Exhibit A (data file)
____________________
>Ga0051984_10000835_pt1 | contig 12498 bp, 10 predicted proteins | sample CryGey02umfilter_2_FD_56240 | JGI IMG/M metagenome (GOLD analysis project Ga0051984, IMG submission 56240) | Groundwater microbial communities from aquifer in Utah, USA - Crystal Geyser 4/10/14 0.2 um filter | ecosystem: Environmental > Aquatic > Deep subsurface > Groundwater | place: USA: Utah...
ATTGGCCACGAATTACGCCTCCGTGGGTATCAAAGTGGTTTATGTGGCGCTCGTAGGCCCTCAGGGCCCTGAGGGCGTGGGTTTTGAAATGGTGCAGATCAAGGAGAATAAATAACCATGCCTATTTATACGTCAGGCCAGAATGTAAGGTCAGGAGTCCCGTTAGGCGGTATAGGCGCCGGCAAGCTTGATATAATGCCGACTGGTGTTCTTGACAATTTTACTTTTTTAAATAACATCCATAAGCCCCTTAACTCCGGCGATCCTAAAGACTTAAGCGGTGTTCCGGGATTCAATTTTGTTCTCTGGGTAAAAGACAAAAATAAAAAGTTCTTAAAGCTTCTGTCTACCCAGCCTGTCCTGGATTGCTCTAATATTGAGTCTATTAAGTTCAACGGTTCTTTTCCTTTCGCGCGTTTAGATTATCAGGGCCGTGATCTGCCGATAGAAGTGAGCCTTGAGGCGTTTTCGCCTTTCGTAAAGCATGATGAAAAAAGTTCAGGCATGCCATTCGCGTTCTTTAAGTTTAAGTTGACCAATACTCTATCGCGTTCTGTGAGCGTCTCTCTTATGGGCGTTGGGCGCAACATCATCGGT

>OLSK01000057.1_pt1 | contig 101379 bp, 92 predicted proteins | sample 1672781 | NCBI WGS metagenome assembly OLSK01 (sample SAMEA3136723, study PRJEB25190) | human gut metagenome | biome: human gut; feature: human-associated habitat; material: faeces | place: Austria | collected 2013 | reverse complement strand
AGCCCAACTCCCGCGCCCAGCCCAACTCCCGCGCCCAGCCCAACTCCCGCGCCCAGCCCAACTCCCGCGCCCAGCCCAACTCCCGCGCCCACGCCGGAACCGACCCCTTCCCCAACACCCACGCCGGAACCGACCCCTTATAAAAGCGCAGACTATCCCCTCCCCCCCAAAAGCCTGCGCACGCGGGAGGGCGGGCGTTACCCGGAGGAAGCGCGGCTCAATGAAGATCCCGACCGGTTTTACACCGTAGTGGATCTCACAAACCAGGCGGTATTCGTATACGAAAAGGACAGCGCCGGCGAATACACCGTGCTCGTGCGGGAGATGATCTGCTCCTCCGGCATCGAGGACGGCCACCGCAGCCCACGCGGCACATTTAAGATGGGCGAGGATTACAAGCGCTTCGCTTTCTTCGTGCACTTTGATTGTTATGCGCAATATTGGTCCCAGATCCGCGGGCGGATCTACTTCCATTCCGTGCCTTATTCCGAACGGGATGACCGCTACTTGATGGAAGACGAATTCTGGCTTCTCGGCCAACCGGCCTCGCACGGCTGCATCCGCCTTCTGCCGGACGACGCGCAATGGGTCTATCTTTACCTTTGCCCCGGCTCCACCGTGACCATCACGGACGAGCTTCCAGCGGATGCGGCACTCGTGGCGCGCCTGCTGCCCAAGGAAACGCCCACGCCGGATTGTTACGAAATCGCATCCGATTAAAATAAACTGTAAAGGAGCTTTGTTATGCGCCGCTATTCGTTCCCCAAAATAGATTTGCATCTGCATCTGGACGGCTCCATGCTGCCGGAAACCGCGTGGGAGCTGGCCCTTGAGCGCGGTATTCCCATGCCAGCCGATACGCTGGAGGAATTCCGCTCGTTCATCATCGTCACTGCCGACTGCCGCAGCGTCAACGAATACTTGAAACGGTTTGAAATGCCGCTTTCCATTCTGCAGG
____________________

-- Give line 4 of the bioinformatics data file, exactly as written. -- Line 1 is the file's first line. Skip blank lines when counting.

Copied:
AGCCCAACTCCCGCGCCCAGCCCAACTCCCGCGCCCAGCCCAACTCCCGCGCCCAGCCCAACTCCCGCGCCCAGCCCAACTCCCGCGCCCACGCCGGAACCGACCCCTTCCCCAACACCCACGCCGGAACCGACCCCTTATAAAAGCGCAGACTATCCCCTCCCCCCCAAAAGCCTGCGCACGCGGGAGGGCGGGCGTTACCCGGAGGAAGCGCGGCTCAATGAAGATCCCGACCGGTTTTACACCGTAGTGGATCTCACAAACCAGGCGGTATTCGTATACGAAAAGGACAGCGCCGGCGAATACACCGTGCTCGTGCGGGAGATGATCTGCTCCTCCGGCATCGAGGACGGCCACCGCAGCCCACGCGGCACATTTAAGATGGGCGAGGATTACAAGCGCTTCGCTTTCTTCGTGCACTTTGATTGTTATGCGCAATATTGGTCCCAGATCCGCGGGCGGATCTACTTCCATTCCGTGCCTTATTCCGAACGGGATGACCGCTACTTGATGGAAGACGAATTCTGGCTTCTCGGCCAACCGGCCTCGCACGGCTGCATCCGCCTTCTGCCGGACGACGCGCAATGGGTCTATCTTTACCTTTGCCCCGGCTCCACCGTGACCATCACGGACGAGCTTCCAGCGGATGCGGCACTCGTGGCGCGCCTGCTGCCCAAGGAAACGCCCACGCCGGATTGTTACGAAATCGCATCCGATTAAAATAAACTGTAAAGGAGCTTTGTTATGCGCCGCTATTCGTTCCCCAAAATAGATTTGCATCTGCATCTGGACGGCTCCATGCTGCCGGAAACCGCGTGGGAGCTGGCCCTTGAGCGCGGTATTCCCATGCCAGCCGATACGCTGGAGGAATTCCGCTCGTTCATCATCGTCACTGCCGACTGCCGCAGCGTCAACGAATACTTGAAACGGTTTGAAATGCCGCTTTCCATTCTGCAGG